Her intuition didn't lie: Formerly living on state benefits, Rowling now has an estimated fortune of 580 million pounds (roughly 800 million euros) and is one of the richest women in the world according to the magazine "Forbes." She still lives in Edinburgh - presumably with sufficient heating - with her second husband, two daughters and one son. Time Warner's film adaptations of Harry Potter also contributed considerably to Rowling's profile and wealth.
She negotiated a last word control over the scripts and also strongly influenced casting decisions. Reportedly, it was her who tipped the scale towards casting British actor Daniel Radcliffe as Harry Potter. Maybe due to her influence, the film adaptations stayed very close to the books, much to the approval of Potter fans who often showed up to screenings in full wizard or witch get-up.
Rowling keeps the ball rolling
And even now, eight years after the last book "Harry Potter and the Deathly Hollows" was published, the savvy businesswoman keeps the Harry Potter universe buzzing. Rowling created Pottermore.com, a website where she exclusively publishes short texts and reveals more on the background story to her novels - for paying members only.
She also answers readers' questions and reveals intriguing details on Twitter. Rowling made headlines a few years ago when she revealed that Professor Dumbledore, headmaster of Hogwarts, is actually gay.
When Rowling finished writing the series, after spending 17 years on it, she said in a BBC interview that she was "devastated" and "cried her eyes out." After that, she didn't publish anything for a long time. In 2012, her first novel specifically for adults, "The Casual Vacancy," hit the bookstores. The manuscript was handled with extreme secrecy: Only 30 people had been authorized to view it before publication. The tale of a corrupt small town in the countryside received mixed reviews. That didn't stop it from selling like crazy, of course.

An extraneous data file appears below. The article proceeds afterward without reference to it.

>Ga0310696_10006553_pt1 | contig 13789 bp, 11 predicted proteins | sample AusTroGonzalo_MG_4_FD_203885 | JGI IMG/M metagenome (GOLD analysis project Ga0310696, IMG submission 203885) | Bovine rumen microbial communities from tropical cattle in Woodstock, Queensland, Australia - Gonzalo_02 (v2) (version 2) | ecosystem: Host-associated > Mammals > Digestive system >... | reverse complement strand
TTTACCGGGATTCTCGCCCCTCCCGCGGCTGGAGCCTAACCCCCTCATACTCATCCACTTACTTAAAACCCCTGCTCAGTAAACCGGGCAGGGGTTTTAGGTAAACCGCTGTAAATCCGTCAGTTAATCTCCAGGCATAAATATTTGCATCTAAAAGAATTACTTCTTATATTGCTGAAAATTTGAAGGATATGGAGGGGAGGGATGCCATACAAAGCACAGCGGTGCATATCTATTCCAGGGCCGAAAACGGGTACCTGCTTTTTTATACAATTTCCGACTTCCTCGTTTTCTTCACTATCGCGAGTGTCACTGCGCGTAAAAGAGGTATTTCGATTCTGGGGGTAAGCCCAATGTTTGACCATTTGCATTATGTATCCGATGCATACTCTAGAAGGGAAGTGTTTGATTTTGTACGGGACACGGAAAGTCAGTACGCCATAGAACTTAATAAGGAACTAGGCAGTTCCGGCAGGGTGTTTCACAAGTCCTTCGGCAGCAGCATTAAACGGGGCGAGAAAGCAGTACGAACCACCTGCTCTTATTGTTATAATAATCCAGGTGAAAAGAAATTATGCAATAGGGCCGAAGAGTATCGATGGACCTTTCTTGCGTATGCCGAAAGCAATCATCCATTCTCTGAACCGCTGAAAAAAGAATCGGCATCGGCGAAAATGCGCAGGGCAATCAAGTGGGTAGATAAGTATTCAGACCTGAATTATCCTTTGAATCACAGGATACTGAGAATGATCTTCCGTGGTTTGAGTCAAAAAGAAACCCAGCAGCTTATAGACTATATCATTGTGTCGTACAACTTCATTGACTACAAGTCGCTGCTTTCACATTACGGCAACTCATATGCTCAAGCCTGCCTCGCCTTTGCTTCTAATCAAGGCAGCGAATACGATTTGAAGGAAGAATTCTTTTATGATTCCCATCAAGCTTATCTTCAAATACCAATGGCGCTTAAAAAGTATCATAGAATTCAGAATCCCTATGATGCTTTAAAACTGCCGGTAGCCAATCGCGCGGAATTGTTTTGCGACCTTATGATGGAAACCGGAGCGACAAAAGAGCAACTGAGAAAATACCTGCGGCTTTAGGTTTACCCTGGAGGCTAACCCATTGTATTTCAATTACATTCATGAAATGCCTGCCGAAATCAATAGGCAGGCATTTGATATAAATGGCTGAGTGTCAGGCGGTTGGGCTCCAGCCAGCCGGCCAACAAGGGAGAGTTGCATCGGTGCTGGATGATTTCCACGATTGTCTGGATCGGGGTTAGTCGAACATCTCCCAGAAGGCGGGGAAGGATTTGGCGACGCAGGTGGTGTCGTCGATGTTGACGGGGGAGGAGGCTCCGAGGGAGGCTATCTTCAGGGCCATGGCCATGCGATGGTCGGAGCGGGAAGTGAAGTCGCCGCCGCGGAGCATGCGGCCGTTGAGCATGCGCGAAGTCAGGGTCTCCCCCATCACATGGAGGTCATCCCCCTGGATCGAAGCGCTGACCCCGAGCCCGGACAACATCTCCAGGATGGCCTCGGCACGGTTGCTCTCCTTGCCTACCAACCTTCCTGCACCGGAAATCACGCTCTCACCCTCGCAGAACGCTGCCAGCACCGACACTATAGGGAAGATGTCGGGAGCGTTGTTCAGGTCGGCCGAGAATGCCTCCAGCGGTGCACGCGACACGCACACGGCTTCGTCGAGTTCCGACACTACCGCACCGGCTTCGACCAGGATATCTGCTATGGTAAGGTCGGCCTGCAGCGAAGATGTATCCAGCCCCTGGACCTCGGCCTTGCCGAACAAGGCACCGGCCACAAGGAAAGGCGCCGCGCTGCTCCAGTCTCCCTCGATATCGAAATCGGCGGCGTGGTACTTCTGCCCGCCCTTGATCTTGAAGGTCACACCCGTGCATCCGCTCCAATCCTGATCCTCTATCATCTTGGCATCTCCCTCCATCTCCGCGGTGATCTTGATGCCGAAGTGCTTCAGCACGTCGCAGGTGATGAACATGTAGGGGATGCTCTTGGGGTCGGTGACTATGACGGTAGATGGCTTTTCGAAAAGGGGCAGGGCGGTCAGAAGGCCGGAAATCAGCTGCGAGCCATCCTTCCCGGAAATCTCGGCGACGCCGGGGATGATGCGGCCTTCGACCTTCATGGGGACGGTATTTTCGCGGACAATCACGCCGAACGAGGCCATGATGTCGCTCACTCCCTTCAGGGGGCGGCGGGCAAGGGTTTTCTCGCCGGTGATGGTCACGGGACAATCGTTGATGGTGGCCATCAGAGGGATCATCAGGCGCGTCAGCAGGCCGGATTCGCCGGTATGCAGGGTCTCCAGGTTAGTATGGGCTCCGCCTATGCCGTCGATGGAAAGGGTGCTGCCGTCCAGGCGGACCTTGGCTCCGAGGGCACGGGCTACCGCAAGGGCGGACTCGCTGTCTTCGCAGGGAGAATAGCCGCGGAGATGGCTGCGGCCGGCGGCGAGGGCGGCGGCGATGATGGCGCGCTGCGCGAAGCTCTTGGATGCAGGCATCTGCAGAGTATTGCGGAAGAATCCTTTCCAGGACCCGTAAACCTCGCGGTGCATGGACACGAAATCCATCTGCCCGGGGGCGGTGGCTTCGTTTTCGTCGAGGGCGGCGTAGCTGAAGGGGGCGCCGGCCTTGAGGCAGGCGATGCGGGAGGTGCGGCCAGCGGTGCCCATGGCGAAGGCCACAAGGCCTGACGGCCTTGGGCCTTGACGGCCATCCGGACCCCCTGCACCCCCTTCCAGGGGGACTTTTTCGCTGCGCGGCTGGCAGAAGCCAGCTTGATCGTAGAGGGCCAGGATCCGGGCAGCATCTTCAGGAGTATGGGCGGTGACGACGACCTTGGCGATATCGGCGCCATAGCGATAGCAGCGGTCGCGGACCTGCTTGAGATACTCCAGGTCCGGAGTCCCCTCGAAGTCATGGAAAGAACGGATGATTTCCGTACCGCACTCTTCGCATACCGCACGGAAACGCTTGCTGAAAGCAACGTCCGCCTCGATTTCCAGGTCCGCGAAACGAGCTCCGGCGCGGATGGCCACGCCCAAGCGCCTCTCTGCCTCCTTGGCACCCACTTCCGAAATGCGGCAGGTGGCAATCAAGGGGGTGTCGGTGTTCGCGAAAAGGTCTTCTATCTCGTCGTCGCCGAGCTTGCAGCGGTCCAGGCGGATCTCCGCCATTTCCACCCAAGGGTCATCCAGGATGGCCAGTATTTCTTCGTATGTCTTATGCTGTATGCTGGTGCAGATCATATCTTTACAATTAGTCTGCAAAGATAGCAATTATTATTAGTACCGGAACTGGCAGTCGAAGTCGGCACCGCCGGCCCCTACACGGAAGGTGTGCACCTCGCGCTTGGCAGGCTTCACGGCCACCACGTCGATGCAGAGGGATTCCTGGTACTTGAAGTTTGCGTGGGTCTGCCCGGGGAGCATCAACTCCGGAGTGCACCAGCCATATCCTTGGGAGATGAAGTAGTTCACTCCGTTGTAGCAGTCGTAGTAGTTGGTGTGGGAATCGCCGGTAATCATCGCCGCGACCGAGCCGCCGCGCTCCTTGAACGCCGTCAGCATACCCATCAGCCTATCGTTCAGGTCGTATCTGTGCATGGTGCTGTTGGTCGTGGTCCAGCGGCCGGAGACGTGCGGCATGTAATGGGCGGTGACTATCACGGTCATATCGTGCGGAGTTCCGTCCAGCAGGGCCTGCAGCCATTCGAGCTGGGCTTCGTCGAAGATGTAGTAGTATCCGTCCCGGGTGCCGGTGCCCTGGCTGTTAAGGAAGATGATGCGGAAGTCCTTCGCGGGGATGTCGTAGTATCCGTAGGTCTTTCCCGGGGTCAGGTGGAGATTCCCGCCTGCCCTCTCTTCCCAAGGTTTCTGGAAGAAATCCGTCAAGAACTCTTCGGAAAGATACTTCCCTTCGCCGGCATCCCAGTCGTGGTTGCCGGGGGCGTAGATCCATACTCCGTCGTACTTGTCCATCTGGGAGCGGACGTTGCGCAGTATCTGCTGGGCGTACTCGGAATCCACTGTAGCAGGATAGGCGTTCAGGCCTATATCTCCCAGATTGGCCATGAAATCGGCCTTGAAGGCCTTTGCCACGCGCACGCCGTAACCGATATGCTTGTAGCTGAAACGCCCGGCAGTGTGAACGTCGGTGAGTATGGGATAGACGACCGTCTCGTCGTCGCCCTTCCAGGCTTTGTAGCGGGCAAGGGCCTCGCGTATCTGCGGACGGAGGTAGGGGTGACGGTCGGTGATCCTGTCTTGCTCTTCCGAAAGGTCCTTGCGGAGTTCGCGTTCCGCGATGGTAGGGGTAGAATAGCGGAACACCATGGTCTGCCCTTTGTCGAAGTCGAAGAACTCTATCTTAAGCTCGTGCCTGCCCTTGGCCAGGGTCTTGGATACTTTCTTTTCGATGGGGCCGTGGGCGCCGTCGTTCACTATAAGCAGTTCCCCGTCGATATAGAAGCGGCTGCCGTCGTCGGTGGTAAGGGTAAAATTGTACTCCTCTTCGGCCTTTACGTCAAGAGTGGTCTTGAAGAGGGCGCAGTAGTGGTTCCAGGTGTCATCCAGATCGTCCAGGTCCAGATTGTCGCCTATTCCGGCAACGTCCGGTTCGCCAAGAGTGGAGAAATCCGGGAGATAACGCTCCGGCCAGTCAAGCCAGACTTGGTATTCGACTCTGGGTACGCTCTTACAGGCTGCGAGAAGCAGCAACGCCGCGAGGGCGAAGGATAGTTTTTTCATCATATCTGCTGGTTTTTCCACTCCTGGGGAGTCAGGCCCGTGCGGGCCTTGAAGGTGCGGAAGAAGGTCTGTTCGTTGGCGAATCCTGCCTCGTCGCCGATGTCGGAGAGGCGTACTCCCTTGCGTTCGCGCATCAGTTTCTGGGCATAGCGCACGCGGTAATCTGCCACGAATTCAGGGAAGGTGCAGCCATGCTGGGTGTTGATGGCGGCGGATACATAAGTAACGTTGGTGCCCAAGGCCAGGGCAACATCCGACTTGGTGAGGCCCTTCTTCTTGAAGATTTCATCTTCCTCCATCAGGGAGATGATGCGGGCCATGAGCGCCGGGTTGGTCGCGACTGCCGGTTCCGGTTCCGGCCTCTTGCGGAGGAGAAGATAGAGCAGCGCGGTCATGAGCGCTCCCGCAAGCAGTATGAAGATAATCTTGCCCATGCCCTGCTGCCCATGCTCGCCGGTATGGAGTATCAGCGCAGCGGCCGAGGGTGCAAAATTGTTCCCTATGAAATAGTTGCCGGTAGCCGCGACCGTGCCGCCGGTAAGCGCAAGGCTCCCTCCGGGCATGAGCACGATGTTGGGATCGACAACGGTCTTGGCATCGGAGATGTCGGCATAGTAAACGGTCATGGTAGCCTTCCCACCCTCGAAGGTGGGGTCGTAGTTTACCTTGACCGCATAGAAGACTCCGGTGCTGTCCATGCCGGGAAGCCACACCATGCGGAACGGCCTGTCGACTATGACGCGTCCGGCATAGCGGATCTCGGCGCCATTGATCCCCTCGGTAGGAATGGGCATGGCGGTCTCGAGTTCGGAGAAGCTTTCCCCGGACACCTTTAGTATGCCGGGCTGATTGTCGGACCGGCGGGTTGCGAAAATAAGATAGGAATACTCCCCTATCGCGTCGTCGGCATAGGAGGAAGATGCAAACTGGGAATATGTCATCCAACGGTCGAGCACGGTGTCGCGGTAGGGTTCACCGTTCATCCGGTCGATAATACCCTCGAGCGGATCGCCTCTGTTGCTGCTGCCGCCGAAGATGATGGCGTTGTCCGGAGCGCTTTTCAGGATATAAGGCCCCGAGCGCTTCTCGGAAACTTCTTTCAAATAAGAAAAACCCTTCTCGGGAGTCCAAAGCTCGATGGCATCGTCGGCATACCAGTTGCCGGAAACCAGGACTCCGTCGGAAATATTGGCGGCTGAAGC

Subsequently, Rowling tried to go incognito with the pen name Robert Galbraith, under which she published two detective novels. But her cover was soon blown by her lawyer, who had talked to his wife, who had talked to her friend... If you’re the creator of Harry Potter, nothing about you can stay secret for very long.
Rowling herself hasn't quite gotten over her literary prodigy. Responding to her fans' most pressing question: "WILL THERE BE ANOTHER BOOK!?" Rowling repeatedly and somewhat evasively answers: "I never said I'm definitely not doing it."
There even was a hashtag #newharrypotterbooks recently trending on Twitter. Unfortunately for the fans, it was a cruel joke by a Comedy Central TV show. But who knows: J.K. Rowling might secretly decide to toast to Harry's, Ron's and Hermione's next adventure while celebrating her 50th birthday.